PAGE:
Report identifies 155 juvenile crime cases so far in 2012

A new report released by the Juvenile Justice Unit (JJU) has detailed 155 cases of crime committed this year by young offenders.  Most of the cases are linked to suspects between 16 and 18 years of age, whilst a growing number of crimes were also found to involve young women.

Local media has reported that of the 155 cases of juvenile crime committed this year, 20 were related to assault, while 20 were filed over theft and robbery. A total of 18 cases related to drug abuse were also filed.

The JJU, which is run under the auspices of the Home Ministry, also reported that a number of crimes in the report were found to include “sexual misconduct”and vandalism.

Last year, the JJU concluded that the “vast majority” of crimes linked to young offenders between April 1 and June 30, 2011, related to people who did not attend school.

According to Haveeru, the JJU’s latest report found 68 percent of young offenders included in the report were found not to have attended school. A large proportion of the crimes committed in the report were linked to suspects aged between 16 and 18.

Local media added that there was a growing number of cases involving young females related to possession of alcohol and “disruption of harmony” relating to illegal gatherings.

The JJU concluded that a lack of proper nurturing, the negative influence of media and adults pushing young people into a life of crime were some of the key drivers for the number of offences in the report.

When adressing the work of a correctional training centre based in Kaafu Atoll, the report added that six children had undertaken rehabilitation programmes at the site so far this year.  However, Haveeru reported that there were concerns children being reintroduced back into society after committing offences were not getting the “necessary” encouragement and support.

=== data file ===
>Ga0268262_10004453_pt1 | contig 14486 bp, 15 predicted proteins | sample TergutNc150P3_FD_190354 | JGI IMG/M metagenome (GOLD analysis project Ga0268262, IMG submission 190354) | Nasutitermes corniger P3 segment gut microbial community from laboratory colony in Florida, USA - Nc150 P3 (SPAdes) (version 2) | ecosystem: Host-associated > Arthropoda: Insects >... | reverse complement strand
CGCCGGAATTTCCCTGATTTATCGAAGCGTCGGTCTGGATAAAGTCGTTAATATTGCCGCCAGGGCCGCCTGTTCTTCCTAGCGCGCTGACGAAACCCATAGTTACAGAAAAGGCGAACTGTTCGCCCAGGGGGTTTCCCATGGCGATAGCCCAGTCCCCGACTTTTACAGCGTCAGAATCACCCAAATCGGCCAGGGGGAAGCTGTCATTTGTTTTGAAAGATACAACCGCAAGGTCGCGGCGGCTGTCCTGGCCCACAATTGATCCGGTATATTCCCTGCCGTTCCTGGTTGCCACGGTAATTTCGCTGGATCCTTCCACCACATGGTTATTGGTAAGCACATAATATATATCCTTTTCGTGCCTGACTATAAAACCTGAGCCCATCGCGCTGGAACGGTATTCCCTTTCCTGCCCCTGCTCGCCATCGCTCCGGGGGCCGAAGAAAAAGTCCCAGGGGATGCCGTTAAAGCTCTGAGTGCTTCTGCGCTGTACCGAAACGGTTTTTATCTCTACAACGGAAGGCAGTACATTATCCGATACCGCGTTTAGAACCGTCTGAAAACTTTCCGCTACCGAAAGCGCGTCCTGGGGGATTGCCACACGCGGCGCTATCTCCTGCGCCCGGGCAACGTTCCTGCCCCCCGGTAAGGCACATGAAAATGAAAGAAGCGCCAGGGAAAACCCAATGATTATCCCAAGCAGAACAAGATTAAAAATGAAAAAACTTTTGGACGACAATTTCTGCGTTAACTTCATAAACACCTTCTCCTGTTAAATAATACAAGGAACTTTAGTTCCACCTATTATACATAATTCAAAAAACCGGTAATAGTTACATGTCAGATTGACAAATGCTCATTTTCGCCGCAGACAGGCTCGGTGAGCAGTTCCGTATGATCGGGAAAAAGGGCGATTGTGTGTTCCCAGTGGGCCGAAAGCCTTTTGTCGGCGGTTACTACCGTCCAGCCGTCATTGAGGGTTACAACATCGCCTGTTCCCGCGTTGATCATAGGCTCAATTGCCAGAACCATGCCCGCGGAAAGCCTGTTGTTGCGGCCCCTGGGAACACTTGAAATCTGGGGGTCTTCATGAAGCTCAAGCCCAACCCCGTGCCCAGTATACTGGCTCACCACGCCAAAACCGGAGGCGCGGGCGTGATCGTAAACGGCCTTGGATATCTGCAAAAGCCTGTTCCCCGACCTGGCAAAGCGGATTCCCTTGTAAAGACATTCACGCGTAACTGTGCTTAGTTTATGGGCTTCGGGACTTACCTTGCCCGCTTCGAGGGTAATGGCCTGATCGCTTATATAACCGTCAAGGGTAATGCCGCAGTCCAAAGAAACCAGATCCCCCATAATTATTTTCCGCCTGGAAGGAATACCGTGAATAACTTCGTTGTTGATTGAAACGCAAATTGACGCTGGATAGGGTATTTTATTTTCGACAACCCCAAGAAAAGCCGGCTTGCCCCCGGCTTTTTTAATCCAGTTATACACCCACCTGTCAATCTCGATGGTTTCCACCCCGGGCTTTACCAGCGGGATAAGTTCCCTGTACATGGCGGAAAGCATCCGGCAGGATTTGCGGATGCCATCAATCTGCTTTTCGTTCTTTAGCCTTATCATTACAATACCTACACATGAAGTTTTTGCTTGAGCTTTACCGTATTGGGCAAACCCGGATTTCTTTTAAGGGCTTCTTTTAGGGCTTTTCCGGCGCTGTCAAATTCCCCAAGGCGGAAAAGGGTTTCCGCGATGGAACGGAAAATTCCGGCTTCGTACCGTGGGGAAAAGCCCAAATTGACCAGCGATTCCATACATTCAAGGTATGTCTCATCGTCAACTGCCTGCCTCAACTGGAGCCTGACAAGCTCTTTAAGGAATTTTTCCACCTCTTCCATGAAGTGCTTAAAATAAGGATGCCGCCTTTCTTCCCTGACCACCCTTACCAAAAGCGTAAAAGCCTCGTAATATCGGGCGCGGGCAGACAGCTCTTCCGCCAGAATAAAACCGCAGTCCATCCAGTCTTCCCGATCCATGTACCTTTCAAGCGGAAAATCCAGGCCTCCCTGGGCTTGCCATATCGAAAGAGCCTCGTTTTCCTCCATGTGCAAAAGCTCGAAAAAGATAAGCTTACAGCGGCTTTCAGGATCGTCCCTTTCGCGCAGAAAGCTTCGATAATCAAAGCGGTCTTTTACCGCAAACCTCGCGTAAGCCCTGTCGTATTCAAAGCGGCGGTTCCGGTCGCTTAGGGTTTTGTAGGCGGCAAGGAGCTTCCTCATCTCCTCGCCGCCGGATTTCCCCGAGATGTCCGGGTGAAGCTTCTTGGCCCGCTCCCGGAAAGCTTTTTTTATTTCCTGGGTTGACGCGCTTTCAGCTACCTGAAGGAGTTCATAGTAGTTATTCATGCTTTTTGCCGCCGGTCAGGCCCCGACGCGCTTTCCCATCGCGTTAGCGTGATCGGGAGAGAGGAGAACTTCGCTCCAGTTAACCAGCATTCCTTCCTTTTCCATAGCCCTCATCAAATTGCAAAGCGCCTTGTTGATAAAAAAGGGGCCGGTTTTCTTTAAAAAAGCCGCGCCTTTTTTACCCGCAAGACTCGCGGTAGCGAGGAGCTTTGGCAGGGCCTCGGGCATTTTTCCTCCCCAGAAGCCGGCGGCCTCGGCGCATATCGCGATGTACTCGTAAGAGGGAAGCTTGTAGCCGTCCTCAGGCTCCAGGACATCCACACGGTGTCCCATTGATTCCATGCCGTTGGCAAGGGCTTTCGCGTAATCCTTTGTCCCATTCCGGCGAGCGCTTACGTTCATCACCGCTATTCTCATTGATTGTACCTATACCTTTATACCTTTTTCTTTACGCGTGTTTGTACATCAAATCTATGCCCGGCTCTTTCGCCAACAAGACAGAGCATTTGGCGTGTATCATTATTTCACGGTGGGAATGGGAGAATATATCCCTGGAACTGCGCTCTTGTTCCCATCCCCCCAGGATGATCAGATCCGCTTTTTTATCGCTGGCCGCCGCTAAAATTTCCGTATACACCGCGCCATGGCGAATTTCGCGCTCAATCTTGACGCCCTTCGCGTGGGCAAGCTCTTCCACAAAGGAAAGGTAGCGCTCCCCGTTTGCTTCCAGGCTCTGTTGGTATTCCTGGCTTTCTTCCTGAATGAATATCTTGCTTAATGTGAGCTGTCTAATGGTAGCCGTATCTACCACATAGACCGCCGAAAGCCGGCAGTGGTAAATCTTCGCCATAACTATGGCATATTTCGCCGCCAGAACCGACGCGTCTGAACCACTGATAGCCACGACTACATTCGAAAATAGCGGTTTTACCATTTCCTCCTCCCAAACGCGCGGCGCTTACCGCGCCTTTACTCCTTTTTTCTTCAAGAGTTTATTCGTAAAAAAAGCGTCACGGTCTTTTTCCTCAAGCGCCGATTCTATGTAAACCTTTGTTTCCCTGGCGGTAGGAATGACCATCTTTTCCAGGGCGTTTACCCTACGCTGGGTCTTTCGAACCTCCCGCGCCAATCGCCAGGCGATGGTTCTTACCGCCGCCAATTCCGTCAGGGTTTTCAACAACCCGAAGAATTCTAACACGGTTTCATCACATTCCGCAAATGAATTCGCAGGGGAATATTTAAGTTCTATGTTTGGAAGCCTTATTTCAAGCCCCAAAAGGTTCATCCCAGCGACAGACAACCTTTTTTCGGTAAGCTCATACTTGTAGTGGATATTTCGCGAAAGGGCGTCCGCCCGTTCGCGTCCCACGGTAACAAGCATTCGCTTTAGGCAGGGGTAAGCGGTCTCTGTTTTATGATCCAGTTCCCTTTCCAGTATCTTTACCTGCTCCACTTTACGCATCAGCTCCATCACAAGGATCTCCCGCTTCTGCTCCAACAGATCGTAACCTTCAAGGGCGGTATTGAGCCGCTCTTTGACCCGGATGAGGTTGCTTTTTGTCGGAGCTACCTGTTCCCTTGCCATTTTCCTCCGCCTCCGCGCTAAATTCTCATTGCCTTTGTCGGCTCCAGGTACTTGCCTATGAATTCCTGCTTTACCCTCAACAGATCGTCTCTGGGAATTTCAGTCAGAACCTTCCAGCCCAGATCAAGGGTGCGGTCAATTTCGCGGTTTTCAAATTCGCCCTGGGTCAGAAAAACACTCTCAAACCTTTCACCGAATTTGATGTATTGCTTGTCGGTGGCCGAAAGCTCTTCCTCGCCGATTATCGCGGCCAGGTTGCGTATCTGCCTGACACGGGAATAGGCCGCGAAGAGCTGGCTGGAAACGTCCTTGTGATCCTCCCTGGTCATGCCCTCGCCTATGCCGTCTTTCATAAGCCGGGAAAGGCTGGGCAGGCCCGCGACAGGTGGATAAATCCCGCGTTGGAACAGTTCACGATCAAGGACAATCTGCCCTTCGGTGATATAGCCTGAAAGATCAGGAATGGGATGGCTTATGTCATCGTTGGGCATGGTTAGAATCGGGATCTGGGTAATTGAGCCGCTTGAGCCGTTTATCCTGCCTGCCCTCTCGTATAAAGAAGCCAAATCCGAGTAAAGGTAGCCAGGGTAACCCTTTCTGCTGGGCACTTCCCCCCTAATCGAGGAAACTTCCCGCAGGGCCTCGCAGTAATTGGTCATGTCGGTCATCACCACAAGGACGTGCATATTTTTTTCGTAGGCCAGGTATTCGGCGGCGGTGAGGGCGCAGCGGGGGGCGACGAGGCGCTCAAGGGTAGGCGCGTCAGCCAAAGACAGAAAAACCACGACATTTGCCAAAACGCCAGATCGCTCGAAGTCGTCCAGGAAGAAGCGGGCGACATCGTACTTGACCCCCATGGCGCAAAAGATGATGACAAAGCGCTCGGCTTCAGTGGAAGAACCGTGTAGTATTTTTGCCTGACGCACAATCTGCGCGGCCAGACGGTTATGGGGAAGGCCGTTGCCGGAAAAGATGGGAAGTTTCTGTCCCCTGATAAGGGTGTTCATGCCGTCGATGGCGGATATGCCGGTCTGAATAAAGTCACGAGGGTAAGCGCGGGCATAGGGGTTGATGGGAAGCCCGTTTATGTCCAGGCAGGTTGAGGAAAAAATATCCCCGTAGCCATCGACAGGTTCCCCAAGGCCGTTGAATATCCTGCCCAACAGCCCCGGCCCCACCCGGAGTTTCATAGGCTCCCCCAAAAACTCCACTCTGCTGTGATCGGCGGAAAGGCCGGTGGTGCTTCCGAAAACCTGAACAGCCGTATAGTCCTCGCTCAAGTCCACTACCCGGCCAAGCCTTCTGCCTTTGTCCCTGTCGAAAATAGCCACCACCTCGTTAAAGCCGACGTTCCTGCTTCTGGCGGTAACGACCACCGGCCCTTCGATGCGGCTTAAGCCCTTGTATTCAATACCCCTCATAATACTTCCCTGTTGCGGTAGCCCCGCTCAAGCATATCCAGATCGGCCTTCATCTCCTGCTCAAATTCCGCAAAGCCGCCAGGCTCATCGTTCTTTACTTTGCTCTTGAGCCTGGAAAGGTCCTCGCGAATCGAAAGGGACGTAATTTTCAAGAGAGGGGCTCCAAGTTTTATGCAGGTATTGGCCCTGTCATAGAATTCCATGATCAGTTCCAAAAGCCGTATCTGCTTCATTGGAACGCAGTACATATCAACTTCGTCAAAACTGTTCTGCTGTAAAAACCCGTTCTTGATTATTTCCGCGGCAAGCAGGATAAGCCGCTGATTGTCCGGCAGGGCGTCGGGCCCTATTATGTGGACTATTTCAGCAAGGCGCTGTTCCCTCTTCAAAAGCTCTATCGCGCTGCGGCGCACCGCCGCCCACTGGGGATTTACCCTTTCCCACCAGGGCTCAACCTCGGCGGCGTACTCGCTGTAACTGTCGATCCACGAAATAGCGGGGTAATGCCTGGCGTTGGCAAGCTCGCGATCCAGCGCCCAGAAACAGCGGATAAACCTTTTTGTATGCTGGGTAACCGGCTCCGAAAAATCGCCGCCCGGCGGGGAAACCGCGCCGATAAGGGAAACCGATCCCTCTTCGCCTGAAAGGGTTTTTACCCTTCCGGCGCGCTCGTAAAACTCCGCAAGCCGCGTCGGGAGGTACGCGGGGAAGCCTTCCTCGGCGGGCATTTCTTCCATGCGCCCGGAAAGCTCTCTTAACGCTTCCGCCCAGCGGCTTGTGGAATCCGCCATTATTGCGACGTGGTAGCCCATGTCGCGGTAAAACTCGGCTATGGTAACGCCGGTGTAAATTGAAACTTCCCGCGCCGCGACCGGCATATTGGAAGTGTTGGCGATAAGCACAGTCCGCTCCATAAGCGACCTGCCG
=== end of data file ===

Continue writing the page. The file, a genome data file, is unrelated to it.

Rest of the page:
Children kept in Feydhufinolhu centre indefinitely, confirm police

The Maldives Police Service have confirmed they have taken kids from the streets whom they suspect could become involved in crimes, and placed them in a Correctional Training Centre on Feydhufinolhu for an indefinite duration, without a court order.

The children taken to the centre, who are under the age of 18, are kept “until we can guarantee that they are fully ready to be released into society,” said Police Sub-Inspector Ahmed Shiyam.

”They are kids who are on the streets, and do not attend school,” Shiyam said. ”We only take the children after informing their parents and after they have agreed.”

Many children taken to the centre “are illiterate and do not even know how to pray,” he said, explaining that they were taught subjects like Islam, handicrafts and computing.

”We have 18 children in the centre,” he said. ”We have not released any kid since [it opened in] August.”

”At first some parents were not satisfied,” Shiyam said, ”but later they realised that their children’s behaviour was improving, and now they are happy.”

He said that the date the kids would be handed back to their parents was yet to be decided.

However, a 16 year old boy who was kept in the centre for over two months told Minivan News on condition of anonymity that many kids had been released from the centre, ”hurting the morale of the kids left behind.”

He said parents were told that the kids were being taken to the centre for a special programme and would be released after six months.

”But one day the Commissioner of Police came and said that they had made the duration for 3 months,” he said. ”All the kids were very happy and were hoping to meet their families and loved ones soon.”

He said it had now been more than seven months: ”They released some of them, and kept the rest,” he said. ”There are kids there taken from Fuvamulah, Addu and Male’.”

He said that he was taken while sitting in front of his house.

”Police suspected that I was involved in a stabbing case and took me away,” he said. ”Everyone there is so young and so isolated and stressed – on September 5 a kid there even attempted suicide because he missed his Mum and Dad. Everyone feels like they have been banished.”

He claimed that the police only gave the children a five minute phone call to speak with their families, and that many parents confused about what was going on and when their children would be released.